How Facebook is Evolving into a Direct-Response Vehicle
As Facebook looks for ways to monetize their platform, they may also have found a way to strike a balance between the user experience and advertisers’ needs. In the past, Facebook was seen as a branding vehicle by most advertisers. It was incredibly hard to use Facebook as a direct-response vehicle since the targeting features were extremely general. Advertisers would have to buy lots of impressions and hope that they were reaching the correct audience.
This changed in September when Facebook increased their targeting capabilities by developing the “custom audiences” feature. This free feature allows advertisers to upload their user information (e-mail address and phone number) from their database into Facebook and target potential prospects. This is a great way for advertisers to further pre-qualify their audiences and show them relevant ads, encouraging them to purchase. In addition to reaching a more qualified audience, advertisers like advanced targeting because it eliminates wasted impressions. Advertisers are now paying for the exact people they want to reach. When the target audience information is uploaded, Facebook then hashes the information and matches it against active users. Hashing provides the ability to summarize the text into what Facebook considers a “short fingerprint” that can’t be decrypted.
In order to maximize campaign budgets, advertisers have to think about how they want to segment and develop specific creative messaging for each audience. Prior to implementing Facebook’s custom audiences feature, a strategy needs to be developed on which audiences the advertiser wants to reach, why they want to reach them, and how they want the user to engage with the brand. Each segment needs to be spoken to differently and creative messaging needs to be customized for each segment in order to see the maximum results in performance.
Some examples of how this new feature can be used may include:
- Reminding customers if they have left items in their shopping cart.
- Advertising to the friends of current customers.
- Showing corresponding products/services to recent purchases.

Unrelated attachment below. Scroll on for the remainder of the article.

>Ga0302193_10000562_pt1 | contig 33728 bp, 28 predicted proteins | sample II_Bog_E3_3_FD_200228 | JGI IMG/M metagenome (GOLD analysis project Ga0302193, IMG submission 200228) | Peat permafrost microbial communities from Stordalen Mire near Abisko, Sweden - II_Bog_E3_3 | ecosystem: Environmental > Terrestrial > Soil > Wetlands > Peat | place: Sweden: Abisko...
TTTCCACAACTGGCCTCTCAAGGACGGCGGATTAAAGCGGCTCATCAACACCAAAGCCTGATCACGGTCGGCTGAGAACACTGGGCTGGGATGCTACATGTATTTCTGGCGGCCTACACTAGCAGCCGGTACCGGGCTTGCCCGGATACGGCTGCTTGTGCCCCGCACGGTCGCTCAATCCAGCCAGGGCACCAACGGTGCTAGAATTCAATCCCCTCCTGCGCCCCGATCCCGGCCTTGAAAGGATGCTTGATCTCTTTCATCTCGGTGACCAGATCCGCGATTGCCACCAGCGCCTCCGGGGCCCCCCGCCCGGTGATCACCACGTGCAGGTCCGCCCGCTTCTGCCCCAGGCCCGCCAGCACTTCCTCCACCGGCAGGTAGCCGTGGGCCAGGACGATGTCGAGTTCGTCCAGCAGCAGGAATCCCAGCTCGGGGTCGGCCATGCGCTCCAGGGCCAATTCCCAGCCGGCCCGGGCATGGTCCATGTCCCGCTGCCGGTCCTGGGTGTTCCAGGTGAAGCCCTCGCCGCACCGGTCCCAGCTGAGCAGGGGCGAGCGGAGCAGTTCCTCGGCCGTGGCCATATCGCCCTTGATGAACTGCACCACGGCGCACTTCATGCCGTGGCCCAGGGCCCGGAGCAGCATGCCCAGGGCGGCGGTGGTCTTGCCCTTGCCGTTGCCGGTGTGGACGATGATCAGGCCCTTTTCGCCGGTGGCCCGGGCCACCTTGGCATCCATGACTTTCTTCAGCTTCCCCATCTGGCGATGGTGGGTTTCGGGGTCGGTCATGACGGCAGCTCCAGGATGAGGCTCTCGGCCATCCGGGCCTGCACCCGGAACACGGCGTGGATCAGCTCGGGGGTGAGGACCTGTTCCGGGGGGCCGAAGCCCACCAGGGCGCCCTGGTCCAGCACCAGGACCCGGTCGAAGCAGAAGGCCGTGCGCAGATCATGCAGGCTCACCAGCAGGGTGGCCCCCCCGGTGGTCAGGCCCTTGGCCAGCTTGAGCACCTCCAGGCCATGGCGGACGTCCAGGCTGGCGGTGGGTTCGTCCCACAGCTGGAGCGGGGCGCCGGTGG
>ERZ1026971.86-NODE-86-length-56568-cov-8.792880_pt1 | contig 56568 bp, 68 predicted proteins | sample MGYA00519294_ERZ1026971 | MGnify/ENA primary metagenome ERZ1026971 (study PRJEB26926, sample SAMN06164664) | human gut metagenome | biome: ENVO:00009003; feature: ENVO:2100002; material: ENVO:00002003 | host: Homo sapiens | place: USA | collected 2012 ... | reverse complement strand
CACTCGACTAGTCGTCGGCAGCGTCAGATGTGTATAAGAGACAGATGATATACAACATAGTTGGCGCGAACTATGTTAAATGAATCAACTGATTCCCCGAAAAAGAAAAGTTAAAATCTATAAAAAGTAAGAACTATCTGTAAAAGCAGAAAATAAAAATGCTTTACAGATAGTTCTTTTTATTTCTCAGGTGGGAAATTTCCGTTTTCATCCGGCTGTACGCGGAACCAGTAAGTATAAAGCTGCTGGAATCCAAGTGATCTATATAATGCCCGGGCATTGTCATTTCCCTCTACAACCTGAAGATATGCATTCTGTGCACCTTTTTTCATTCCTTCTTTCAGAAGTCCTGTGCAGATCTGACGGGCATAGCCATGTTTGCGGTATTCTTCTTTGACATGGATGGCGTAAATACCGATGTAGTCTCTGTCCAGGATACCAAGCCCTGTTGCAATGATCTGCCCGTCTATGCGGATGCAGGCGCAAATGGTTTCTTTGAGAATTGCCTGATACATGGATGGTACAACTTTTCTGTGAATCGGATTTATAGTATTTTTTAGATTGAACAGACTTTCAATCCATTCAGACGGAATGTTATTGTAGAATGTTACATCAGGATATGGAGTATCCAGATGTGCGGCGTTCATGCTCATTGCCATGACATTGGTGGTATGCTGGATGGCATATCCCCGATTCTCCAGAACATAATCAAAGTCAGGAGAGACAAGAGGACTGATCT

- Users that haven’t converted additional advertising or opportunities to learn more.
- Enticing current users to sign up for additional services, or newsletters.
- Offering exclusive offers for Facebook members.
- Increasing Facebook “likes.”
Measuring campaign success should be based on the audience segment and campaign goals. By understanding the value of the actions being taken, or the importance of the targeted audience, it will help determine if the creative messaging is working. If results are not up to forecasts, it provides the opportunity to tweak the creative in order to see better results. Custom audiences can also be used to see which types of offers resonate with different audience segments for future display campaigns.
Incorporating Facebook’s custom audiences into current campaigns allows advertisers to segment current customers and target them on Facebook, while providing additional ways of communication with a target audience regarding products and services. Providing relevant ads to the appropriate targeted audiences allows for direct-response marketers to be able to market directly to people that are likely to convert (some may consider these audiences the “low-hanging fruit”). For the user, the targeted campaigns provide relevant and unobtrusive ads. This essentially leads to a more qualified audience that will take the desired actions and help turn Facebook advertising efforts into more of a direct-response vehicle.
- Pingback from How Facebook May Be Evolving into a Direct-Response Vehicle Finally! « Infomercial Producer Blog – DRTV Advertising News and Views
Thank you for this insight into Facebook. It does seem like social channels are becoming more popular with Direct Response marketing methods since they make it easy to communicate with potential customers.
Facebook can be a great tool for direct response marketing because it provides a direct connection to the consumer, good post.
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